Mia, and even the ever-stoic Ree, also personify the “female rage” that Mr. Scott describes and take their own brand of revenge against abusive men. Mia’s revenge against Conor’s emotional and sexual abuse is especially frightening because she demonstrates that her reckless abandon goes beyond merely head-butting other teenagers. In a bizarre but terrifying sequence, Mia kidnaps Conor’s daughter, snatching her right off her scooter and forcing her to march to cliffy seashore, where she nearly drowns. Mia may not take an axe to Conor a la Lisbeth Salander, but she hits him where it hurts the most by invading his personal family life and staining his daughter’s innocence. Speaking of Lisbeth’s revenge on her father, Ree also, if more symbolically, takes her own form of gruesome revenge on her already dead father not with a axe, but with a chainsaw. Ree is certainly more sympathetic to her absent father, whom she clearly still loves. So when Ree grasps her father’s dead hands through the murky water in which his body has been dumped, and is handed a chainsaw, which she must use to cut off those hands as proof of his death, it is a much more grueling and horrifying act than Lisbeth’s attempt at patricide.
The taciturn Ree a stark contrast to the foul-mouthed Mindy/Hit Girl of “Kick-Ass.” Ree’s might is measured by the force and consequences of her actions and, even more so, by the thoughtfulness of her silence. She answers every question after a long stretch of painstaking silence; you can almost hear the wheels turning in her head. Ree’s one verbal catharsis is blunt, relentless, and free of expletives. She stridently bellows the name of the town patriarch—“THUMP MIL-TON!”—over and over again, her cries intermixing with the groaning of the cows of the auction house to where she has tracked him down. Ree knows she will not get a reaction out of him, but she continues to holler those three syllables with dogged conviction. Ree’s verbal torrent will have grim consequences, and she knows this, and is not afraid. When it counts, Ree uses her words, and uses them fervently.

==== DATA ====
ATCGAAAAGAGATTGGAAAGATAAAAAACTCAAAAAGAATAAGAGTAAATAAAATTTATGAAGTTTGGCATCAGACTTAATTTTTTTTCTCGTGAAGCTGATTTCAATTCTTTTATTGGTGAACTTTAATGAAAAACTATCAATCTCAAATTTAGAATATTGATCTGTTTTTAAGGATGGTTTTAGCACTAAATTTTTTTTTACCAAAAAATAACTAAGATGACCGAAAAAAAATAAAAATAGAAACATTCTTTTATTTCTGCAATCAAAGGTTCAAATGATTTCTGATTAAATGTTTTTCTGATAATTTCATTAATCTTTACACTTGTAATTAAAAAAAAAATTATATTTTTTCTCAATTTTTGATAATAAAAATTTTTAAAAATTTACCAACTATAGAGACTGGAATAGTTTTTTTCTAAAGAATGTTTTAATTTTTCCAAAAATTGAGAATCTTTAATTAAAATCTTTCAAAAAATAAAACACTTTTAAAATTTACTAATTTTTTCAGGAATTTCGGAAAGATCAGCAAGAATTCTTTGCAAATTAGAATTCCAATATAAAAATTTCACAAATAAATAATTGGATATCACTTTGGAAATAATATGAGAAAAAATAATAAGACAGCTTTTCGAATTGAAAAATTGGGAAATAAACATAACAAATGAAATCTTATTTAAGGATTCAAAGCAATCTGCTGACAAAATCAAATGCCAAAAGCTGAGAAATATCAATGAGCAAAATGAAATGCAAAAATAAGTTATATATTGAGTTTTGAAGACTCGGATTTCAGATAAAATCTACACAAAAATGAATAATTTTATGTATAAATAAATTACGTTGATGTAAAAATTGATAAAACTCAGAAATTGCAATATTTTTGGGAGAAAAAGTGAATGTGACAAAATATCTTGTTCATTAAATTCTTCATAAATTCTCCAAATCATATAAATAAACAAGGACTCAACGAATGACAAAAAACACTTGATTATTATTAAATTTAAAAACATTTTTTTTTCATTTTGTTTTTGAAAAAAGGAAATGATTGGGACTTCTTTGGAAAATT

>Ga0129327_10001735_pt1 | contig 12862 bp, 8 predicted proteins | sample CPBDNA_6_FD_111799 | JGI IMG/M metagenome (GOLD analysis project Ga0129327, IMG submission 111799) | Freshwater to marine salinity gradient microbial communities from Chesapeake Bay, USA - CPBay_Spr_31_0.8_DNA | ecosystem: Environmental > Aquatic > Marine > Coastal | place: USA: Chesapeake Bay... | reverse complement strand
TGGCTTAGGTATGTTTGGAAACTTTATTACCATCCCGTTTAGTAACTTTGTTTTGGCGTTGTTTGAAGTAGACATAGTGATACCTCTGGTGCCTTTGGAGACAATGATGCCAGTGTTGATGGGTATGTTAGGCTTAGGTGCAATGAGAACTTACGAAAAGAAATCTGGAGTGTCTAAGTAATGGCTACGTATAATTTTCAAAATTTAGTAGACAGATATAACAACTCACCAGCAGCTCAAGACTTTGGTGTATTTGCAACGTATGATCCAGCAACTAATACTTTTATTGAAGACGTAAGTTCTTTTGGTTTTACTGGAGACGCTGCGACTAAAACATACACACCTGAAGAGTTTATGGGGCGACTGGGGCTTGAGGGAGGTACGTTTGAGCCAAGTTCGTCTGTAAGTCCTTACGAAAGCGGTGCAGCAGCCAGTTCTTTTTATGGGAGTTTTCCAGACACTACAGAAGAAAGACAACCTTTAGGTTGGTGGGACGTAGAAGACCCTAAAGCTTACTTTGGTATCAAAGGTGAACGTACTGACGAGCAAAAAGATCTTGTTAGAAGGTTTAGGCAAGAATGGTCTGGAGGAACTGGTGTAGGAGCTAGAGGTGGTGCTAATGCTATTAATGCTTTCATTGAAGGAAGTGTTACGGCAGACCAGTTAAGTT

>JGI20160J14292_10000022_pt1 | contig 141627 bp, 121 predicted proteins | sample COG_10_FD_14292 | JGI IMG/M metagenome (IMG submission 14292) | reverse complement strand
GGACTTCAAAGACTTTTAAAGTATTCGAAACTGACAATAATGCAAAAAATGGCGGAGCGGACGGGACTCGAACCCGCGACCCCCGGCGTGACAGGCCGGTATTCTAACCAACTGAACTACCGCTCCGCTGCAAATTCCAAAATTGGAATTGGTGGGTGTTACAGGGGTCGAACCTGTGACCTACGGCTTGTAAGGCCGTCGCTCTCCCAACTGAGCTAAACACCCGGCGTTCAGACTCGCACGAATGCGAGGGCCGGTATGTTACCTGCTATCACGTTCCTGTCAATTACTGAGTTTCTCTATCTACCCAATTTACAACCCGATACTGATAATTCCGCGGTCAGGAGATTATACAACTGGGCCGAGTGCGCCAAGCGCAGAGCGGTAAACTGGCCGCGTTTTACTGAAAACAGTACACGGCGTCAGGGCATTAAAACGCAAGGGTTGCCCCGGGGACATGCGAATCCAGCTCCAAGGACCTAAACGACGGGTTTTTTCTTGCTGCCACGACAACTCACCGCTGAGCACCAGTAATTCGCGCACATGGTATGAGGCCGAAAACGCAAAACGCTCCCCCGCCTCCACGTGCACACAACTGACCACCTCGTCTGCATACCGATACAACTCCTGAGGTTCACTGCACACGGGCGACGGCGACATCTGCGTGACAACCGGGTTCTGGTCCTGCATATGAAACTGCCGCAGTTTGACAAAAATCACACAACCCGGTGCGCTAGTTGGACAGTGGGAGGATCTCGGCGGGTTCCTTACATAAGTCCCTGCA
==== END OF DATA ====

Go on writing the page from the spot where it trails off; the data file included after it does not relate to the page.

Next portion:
With Mia we encounter the opposite trait: a ribald, vituperative and sometimes dangerous teenager who spits out the coarsest obscenities as if it’s her own secret language. Above all things, Mia is a kinetic being, although her physicality is not of the action-heroine variety, such is the case with the girls of “Sucker Punch.” An aspiring hip-hop dancer, Mia is constantly in motion, whether practicing moves alone in an empty room of an abandoned high-rise or prowling the dingy, drab streets of her town. Mia’s physical grace is the reason why her most defining moment in “Fish Tank” is devoid of words altogether. In a silent but tense moment of alternating confrontation and empathy, Mia and her mother dance together—not side by side, not in a loving mother-daughter embrace, but facing each other, toe-to-toe, an uncanny mirror image:
(Sorry about the weird subtitles)
Ingmar Bergman would beg to differ, but sadly, you need a bit more than cries and whispers nowadays to get by in the movie land of sexed-up-women-with-weapons. So, you foul-mouthed, pre-sexual yet inappropriately erotic superhero; you mercurial, mohawked, axe-wielder; you sword-swinging, scantily-clad prisoners of a misogynistic psycho-ward/alternate reality–Ree and Mia would like you to know that all a girl needs to get by in this cruel world is the good sense to know when to make your voice heard, and some sweet dance moves. And perhaps, in dire circumstances, to be used only as an expression of deeply repressed female anger and grief, a chainsaw.
Scott, A.O., and Manohla Dargis. “Gosh, Sweetie, That’s a Big Gun.” New York Times 27 April 2011: MT1. Print.